As the American presidential contest barrels towards the Labor Day holiday weekend and the proverbial “home stretch” of the campaign, the candidates continue to fling charges at each other regarding the health care system.
Mitt Romney, of course, continues to refer to the President’s universal health care plan as a burden on American society and as an unnecessary tax on the middle class. And Barack Obama continues to riposte that his Affordable Care Act is actually modeled on the 2006 landmark Massachusetts law that Romney championed as Governor.
Lost in the squabbling, though, is the fact that the Massachusetts model of universal health care has now been in operation for six long years. So how is it doing? Is it achieving its goals?
Primary Goal: Mission Accomplished!
The primary goal of the Massachusetts law, of course, was to extend health insurance coverage to virtually all state residents. That mission has indeed been accomplished; over 98% of all residents are now enrolled in state-mandated and government approved health insurance plans.
The enrollment process for individual policy holders is managed through an online portal known as the Health Connector. Many industry specialists have praised the effectiveness of the portal; in fact, it has become a model for the state-based “exchanges” that are now being developed across the nation to comply with the provisions of the Affordable Care Act.
Regrettably, investigative reporters at the Boston Globe have noted thousands of cases of individuals who appear to be “gaming” the system by enrolling in health plans for brief periods of time in order to gain temporary coverage to receive medical services. Nevertheless, the vast majority of the 6.5 million residents of the Commonwealth of Massachusetts appear to be complying with the letter and the spirit of the 2006 insurance coverage law.
Secondary Goal: Yet To Be Achieved?
The secondary goal of the Massachusetts law was to reduce the cost of providing health care services to residents throughout the Commonwealth. And the actual results? Pragmatically speaking, the evidence is mixed at best that the costs of medical care are actually trending downwards.
In theory, as a result of the enrollment of all residents into insurance plans, the utilization rates (and thus the costs) of primary medical care and preventive care services should increase over time. Policy makers are hoping, though, that these increases will be offset by concomitant declines in the utilization rates (and thus the costs) of hospital emergency room services and preventable disease treatment regimens.
Many studies have confirmed that these utilization and cost trends are indeed occurring for certain clusters of individuals. But other studies have noted that the overall costs of providing medical services to the population may be increasing significantly.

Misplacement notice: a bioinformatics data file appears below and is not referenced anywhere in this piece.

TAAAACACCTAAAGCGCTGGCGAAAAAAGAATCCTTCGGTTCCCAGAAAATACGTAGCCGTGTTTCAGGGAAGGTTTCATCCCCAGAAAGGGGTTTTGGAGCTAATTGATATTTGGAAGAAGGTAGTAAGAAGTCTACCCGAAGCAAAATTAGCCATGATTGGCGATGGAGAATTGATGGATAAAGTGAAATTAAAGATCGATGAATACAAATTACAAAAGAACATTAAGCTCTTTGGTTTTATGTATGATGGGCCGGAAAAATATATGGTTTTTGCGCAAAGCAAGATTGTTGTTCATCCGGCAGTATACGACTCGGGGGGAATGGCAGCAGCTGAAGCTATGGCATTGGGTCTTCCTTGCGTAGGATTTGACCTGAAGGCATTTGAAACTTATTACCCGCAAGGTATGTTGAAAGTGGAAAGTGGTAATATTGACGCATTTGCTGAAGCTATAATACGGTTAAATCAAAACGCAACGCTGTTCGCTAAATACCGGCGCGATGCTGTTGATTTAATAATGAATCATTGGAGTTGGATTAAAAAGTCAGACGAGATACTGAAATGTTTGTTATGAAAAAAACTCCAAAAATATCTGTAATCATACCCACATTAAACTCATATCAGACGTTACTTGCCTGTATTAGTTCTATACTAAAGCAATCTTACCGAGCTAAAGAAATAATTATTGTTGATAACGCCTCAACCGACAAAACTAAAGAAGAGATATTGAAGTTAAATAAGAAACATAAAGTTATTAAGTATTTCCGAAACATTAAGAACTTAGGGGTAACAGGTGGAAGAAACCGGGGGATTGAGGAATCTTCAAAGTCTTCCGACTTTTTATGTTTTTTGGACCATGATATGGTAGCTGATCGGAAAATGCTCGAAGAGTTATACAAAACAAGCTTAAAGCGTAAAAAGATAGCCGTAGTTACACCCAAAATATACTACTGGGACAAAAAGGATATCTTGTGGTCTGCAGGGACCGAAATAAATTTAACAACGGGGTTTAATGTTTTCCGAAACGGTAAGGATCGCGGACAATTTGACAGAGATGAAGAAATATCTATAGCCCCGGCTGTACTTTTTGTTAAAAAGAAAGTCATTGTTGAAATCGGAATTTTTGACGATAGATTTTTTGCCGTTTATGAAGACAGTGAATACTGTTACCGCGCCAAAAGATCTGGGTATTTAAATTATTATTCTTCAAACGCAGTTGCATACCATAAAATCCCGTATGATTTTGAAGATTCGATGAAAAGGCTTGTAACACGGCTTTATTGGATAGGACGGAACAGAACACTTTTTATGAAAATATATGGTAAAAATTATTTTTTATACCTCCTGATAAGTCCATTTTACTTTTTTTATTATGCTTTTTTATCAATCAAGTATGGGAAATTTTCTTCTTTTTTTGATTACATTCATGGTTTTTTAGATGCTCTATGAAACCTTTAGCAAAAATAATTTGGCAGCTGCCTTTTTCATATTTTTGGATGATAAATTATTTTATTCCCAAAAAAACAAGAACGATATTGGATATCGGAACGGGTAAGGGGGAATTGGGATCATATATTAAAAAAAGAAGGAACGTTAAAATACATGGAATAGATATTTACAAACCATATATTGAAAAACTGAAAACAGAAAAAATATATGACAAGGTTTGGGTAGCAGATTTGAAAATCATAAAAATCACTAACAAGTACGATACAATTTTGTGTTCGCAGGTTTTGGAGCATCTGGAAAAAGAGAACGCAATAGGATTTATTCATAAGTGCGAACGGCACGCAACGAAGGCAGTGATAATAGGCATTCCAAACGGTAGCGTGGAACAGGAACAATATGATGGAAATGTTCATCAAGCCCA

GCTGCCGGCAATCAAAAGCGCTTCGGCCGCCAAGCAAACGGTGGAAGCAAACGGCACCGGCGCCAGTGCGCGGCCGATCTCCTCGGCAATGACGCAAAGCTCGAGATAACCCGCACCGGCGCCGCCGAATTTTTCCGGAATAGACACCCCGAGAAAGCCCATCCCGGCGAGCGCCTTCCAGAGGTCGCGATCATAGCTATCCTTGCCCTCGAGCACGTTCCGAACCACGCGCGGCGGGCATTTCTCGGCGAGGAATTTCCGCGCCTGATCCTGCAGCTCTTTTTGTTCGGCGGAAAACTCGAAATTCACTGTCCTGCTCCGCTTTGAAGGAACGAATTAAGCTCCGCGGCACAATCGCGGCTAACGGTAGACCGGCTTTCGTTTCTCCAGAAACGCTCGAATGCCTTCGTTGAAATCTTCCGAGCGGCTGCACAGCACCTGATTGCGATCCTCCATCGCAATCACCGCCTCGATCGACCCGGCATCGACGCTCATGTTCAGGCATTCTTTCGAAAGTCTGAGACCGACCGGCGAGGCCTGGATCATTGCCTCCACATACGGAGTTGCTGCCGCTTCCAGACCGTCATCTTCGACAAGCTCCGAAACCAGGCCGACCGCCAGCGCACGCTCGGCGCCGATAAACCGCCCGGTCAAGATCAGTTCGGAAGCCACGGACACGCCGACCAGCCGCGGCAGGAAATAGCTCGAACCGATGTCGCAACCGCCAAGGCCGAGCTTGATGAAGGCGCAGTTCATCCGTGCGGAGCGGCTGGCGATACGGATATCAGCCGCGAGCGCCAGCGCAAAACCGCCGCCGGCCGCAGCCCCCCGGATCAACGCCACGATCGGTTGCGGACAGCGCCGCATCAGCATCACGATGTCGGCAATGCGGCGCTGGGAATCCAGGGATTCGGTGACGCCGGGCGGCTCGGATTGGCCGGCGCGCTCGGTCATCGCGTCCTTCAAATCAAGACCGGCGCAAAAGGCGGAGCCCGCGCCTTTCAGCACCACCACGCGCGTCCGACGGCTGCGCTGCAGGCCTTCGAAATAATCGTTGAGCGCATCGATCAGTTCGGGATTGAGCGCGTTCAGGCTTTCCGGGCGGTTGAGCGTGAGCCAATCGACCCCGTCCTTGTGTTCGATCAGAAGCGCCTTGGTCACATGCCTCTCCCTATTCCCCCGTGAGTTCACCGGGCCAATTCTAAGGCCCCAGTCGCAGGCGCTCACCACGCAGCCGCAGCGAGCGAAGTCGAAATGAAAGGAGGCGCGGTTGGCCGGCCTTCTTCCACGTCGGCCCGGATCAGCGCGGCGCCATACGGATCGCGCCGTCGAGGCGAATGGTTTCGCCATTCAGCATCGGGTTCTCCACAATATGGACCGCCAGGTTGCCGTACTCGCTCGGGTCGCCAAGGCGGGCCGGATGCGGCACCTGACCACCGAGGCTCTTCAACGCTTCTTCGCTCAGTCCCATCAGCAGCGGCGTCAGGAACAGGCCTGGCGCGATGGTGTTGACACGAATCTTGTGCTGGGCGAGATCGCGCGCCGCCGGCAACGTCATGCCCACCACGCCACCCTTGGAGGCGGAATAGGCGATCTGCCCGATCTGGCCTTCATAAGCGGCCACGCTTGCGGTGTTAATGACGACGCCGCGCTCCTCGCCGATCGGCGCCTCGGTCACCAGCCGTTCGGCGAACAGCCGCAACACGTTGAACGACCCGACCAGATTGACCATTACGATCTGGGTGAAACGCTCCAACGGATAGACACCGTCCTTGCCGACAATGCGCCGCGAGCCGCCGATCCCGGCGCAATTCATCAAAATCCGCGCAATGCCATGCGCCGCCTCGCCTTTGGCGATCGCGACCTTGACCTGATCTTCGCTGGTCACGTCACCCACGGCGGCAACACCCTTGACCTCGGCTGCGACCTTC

Next Step: Government Cost Targets
So how do the current Governor Deval Patrick and the Massachusetts Legislature intend to address the challenge of controlling medical costs? Earlier this month, they signed a bill into law that establishes explicit cost reduction targets for levels of health spending throughout the state.
For the next five years, through 2017, the law is designed to limit inflationary increases in health spending to levels that are consistent with the growth of the Massachusetts economy. And thereafter, it is designed to reduce health inflation rates to annual levels that are one-half of one percent below the growth rates of the state’s gross domestic product.
According to government estimates, the aggregate costs of medical care will decline by up to $200 billion over the next fifteen years if the health system meets these targets. Whether or not the system will actually do so, though, is any one’s guess.
It May Take Years
Does the Massachusetts model of universal health care represent an approach that should be replicated across the nation? A successful Massachusetts initiative, of course, can serve as an effective model for the other 49 states.
On the one hand, government mandated universal cost budgets may distort the market for health care services. Let’s assume, for instance, that the Commonwealth experiences an outbreak of influenza in a year when its costs are budgeted to decline by one half of one percent. If it diverts funds from other initiatives to fight influenza, it may force itself to abandon health programs with significant long term benefits.
On the other hand, it is possible that the government of Massachusetts is the only entity that possesses the authority and the power to mandate cost reduction activities on a statewide basis. In other words, no other organization may be able to accomplish such broadly defined goals.
It is, regrettably, too early to assess whether the cost budgeting law will prove to be effective. That is not surprising; after all, it took years to conclude that the original 2006 law could succeed at enrolling most residents in insurance plans. It may likewise take years to assess whether medical cost inflation can be controlled through the use of budgetary targets.